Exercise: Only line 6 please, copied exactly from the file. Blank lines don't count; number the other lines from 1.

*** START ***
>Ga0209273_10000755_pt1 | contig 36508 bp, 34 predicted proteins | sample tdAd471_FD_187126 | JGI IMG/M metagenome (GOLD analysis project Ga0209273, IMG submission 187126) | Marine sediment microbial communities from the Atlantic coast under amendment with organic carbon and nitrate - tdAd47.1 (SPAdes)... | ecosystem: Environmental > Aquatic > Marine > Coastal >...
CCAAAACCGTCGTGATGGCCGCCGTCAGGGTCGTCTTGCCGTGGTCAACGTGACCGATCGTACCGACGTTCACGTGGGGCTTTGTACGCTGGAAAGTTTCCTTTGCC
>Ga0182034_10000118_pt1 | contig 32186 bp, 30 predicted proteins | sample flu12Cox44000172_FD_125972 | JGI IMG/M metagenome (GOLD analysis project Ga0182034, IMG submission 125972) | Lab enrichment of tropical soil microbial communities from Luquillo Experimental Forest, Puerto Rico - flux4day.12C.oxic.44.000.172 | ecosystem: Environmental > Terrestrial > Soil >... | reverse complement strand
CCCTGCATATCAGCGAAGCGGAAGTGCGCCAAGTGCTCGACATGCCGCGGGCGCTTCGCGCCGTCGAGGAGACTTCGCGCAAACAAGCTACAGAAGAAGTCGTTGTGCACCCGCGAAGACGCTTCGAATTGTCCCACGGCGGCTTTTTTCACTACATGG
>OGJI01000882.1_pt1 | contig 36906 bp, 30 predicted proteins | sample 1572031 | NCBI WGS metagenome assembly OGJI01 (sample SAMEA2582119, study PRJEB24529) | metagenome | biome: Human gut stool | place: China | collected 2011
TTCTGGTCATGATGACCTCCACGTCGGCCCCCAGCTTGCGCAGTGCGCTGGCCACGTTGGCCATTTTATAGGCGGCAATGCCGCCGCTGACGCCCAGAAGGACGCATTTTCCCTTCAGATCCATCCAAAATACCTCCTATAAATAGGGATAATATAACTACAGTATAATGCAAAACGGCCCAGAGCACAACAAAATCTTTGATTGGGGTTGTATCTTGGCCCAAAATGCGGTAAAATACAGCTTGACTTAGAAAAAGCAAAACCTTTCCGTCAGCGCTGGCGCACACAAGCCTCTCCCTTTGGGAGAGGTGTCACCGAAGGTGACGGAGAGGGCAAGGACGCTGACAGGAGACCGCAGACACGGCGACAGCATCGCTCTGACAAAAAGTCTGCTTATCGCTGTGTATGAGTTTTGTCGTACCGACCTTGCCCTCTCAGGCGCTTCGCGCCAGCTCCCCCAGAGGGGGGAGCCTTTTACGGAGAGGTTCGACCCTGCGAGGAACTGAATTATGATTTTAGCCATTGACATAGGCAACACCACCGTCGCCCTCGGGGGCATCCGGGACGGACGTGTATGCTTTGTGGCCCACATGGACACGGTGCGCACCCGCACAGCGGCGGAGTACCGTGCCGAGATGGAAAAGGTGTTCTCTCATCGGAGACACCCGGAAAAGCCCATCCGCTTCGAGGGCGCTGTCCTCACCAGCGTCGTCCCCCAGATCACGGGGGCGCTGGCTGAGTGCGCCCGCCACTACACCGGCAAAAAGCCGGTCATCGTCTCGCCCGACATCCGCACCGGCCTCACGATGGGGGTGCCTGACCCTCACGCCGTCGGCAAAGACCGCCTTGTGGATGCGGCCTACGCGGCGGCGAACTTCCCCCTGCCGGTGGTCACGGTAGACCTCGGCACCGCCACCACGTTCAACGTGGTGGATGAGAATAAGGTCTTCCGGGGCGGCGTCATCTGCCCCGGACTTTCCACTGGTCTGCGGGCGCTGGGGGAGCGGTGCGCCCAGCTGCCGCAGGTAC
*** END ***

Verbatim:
TTCTGGTCATGATGACCTCCACGTCGGCCCCCAGCTTGCGCAGTGCGCTGGCCACGTTGGCCATTTTATAGGCGGCAATGCCGCCGCTGACGCCCAGAAGGACGCATTTTCCCTTCAGATCCATCCAAAATACCTCCTATAAATAGGGATAATATAACTACAGTATAATGCAAAACGGCCCAGAGCACAACAAAATCTTTGATTGGGGTTGTATCTTGGCCCAAAATGCGGTAAAATACAGCTTGACTTAGAAAAAGCAAAACCTTTCCGTCAGCGCTGGCGCACACAAGCCTCTCCCTTTGGGAGAGGTGTCACCGAAGGTGACGGAGAGGGCAAGGACGCTGACAGGAGACCGCAGACACGGCGACAGCATCGCTCTGACAAAAAGTCTGCTTATCGCTGTGTATGAGTTTTGTCGTACCGACCTTGCCCTCTCAGGCGCTTCGCGCCAGCTCCCCCAGAGGGGGGAGCCTTTTACGGAGAGGTTCGACCCTGCGAGGAACTGAATTATGATTTTAGCCATTGACATAGGCAACACCACCGTCGCCCTCGGGGGCATCCGGGACGGACGTGTATGCTTTGTGGCCCACATGGACACGGTGCGCACCCGCACAGCGGCGGAGTACCGTGCCGAGATGGAAAAGGTGTTCTCTCATCGGAGACACCCGGAAAAGCCCATCCGCTTCGAGGGCGCTGTCCTCACCAGCGTCGTCCCCCAGATCACGGGGGCGCTGGCTGAGTGCGCCCGCCACTACACCGGCAAAAAGCCGGTCATCGTCTCGCCCGACATCCGCACCGGCCTCACGATGGGGGTGCCTGACCCTCACGCCGTCGGCAAAGACCGCCTTGTGGATGCGGCCTACGCGGCGGCGAACTTCCCCCTGCCGGTGGTCACGGTAGACCTCGGCACCGCCACCACGTTCAACGTGGTGGATGAGAATAAGGTCTTCCGGGGCGGCGTCATCTGCCCCGGACTTTCCACTGGTCTGCGGGCGCTGGGGGAGCGGTGCGCCCAGCTGCCGCAGGTAC